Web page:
Consider the practical implications (e. g. , advantages; applicability in the absence of data; length of summaries) of a pregnancy labeling format that includes a Clinical Management Statement, a separate Summary Risk Assessment and a broader Discussion of Data that underlie the risk assessment. Clinical Management Statement In the comments and testimony from the public hearing there was consensus that the currently required management statements are overly general (e. g. , “[name of drug] should be given to pregnant women only if clearly needed”).
The clinical management statement in the labeling model here is intended to provide clinical management advice that is more product-specific and clinically relevant (to the risk-benefit decision to be made) than the information required under the current regulation. Such advice might include discussion of specific clinical settings in which the drug should be avoided, dosage adjustments, necessary monitoring, and, for drugs with multiple indications, management considerations that are unique to certain indications.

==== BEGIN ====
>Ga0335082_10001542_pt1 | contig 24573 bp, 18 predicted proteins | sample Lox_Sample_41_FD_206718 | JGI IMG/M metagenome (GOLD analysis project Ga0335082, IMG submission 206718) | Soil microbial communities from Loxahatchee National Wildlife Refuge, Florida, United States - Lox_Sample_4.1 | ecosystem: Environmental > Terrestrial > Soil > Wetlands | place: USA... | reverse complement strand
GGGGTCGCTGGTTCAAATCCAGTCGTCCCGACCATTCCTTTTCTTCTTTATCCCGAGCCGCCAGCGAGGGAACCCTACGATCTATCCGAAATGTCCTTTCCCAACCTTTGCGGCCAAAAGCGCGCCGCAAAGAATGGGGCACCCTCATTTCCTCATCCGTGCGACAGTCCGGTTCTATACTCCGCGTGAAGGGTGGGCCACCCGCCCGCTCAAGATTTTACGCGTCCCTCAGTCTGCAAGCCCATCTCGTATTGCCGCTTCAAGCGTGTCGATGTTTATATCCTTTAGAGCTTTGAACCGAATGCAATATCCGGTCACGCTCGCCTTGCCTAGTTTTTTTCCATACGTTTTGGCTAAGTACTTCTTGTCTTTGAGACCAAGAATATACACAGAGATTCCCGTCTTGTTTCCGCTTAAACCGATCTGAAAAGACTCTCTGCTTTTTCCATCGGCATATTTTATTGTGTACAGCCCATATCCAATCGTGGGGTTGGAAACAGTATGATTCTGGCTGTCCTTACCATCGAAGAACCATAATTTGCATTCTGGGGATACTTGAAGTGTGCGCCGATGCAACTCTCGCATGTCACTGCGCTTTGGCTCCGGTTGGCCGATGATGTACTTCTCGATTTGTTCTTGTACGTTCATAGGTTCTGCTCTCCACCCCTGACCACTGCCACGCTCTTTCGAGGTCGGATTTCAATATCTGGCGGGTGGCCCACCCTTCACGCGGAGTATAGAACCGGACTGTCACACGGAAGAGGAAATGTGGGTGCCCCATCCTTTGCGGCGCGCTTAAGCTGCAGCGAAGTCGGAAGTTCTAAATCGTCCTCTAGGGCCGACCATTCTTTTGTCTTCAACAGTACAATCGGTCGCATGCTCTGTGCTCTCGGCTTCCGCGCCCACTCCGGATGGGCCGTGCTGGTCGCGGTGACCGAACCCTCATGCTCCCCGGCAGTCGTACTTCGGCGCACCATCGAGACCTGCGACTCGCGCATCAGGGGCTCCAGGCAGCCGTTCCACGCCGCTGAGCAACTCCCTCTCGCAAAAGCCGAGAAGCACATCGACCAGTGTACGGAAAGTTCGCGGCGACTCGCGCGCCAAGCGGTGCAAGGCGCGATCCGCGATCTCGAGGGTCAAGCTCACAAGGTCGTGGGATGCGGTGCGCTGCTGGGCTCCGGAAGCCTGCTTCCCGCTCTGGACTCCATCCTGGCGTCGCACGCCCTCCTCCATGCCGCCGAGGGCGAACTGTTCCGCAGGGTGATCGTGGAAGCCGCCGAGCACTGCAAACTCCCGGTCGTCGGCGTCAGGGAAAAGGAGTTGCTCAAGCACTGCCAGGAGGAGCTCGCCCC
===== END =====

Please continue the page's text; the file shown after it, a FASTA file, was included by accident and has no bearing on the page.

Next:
There is tension between providing management information that is product-specific and clinically relevant and providing information that is sufficiently structured to ensure that it is informative. Statements should also be reasonably consistent across drug products to allow evaluation of a range of therapeutic alternatives. Consider the types of issues that should routinely be addressed in Clinical Management Statements (e. g. , uncertainties or toxicities that are unique, or of particular concern, to the health of a pregnant woman).